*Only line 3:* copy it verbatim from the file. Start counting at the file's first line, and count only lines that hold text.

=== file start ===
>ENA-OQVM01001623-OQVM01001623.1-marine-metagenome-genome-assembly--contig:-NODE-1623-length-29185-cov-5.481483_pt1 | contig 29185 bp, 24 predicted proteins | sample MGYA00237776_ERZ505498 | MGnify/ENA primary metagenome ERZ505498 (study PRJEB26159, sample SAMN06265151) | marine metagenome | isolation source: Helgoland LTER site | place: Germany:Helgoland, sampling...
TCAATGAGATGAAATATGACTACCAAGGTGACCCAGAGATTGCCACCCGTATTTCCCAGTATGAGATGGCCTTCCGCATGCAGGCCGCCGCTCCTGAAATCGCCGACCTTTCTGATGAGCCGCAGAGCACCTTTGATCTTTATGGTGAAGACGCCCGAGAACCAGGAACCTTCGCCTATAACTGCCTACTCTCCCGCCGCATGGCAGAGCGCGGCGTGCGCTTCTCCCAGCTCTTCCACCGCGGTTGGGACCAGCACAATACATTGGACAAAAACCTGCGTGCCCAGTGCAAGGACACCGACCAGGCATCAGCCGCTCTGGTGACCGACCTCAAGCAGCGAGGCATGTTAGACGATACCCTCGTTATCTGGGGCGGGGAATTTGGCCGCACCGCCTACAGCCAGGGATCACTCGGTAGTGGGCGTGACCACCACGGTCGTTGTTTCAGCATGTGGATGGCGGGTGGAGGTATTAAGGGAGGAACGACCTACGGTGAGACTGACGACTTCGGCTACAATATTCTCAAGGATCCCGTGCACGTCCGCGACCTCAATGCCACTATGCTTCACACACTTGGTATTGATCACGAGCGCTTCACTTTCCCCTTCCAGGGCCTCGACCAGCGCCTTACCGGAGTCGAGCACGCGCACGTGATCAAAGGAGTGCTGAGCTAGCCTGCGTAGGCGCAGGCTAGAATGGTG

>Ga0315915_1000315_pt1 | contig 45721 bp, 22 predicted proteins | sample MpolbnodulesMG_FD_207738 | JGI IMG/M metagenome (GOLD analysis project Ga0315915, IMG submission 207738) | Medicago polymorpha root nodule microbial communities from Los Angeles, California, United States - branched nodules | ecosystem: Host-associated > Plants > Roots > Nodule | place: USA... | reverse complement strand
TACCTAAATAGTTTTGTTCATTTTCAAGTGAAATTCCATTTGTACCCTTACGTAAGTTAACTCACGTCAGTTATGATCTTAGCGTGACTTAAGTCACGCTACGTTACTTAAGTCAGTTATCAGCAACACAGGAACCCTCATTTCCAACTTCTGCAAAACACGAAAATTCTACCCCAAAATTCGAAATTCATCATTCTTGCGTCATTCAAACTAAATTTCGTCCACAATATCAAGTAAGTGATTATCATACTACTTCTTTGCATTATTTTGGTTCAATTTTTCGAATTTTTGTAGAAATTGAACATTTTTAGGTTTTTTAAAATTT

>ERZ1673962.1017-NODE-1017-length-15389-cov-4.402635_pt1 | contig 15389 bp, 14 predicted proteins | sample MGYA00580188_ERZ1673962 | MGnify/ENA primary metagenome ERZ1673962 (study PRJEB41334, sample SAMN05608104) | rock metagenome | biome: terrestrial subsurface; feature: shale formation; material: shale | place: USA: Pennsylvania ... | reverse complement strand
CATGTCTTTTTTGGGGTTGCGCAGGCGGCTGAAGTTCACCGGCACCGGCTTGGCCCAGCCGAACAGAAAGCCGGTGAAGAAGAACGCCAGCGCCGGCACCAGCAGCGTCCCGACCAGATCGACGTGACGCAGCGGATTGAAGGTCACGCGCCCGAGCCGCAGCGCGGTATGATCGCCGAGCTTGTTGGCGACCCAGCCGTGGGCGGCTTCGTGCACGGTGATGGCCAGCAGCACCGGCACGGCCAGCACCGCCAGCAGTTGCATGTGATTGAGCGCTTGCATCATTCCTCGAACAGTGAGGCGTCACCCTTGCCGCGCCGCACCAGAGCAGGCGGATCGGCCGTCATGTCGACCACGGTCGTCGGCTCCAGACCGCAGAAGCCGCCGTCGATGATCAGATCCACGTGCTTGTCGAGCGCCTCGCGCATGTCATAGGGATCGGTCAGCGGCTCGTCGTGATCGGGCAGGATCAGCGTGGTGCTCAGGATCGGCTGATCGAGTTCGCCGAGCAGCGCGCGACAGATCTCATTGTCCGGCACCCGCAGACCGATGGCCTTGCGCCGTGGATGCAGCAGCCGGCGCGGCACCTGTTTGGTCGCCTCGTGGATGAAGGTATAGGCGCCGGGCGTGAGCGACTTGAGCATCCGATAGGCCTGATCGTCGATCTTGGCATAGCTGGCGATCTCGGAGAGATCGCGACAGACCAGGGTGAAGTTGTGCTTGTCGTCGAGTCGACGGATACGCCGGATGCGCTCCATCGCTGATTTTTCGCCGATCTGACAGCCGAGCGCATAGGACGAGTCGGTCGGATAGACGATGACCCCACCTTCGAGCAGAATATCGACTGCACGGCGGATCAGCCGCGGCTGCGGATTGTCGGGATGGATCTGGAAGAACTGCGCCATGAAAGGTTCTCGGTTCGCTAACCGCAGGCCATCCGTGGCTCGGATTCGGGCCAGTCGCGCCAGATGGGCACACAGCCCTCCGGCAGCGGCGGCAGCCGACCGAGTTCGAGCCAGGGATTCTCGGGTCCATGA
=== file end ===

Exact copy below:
>Ga0315915_1000315_pt1 | contig 45721 bp, 22 predicted proteins | sample MpolbnodulesMG_FD_207738 | JGI IMG/M metagenome (GOLD analysis project Ga0315915, IMG submission 207738) | Medicago polymorpha root nodule microbial communities from Los Angeles, California, United States - branched nodules | ecosystem: Host-associated > Plants > Roots > Nodule | place: USA... | reverse complement strand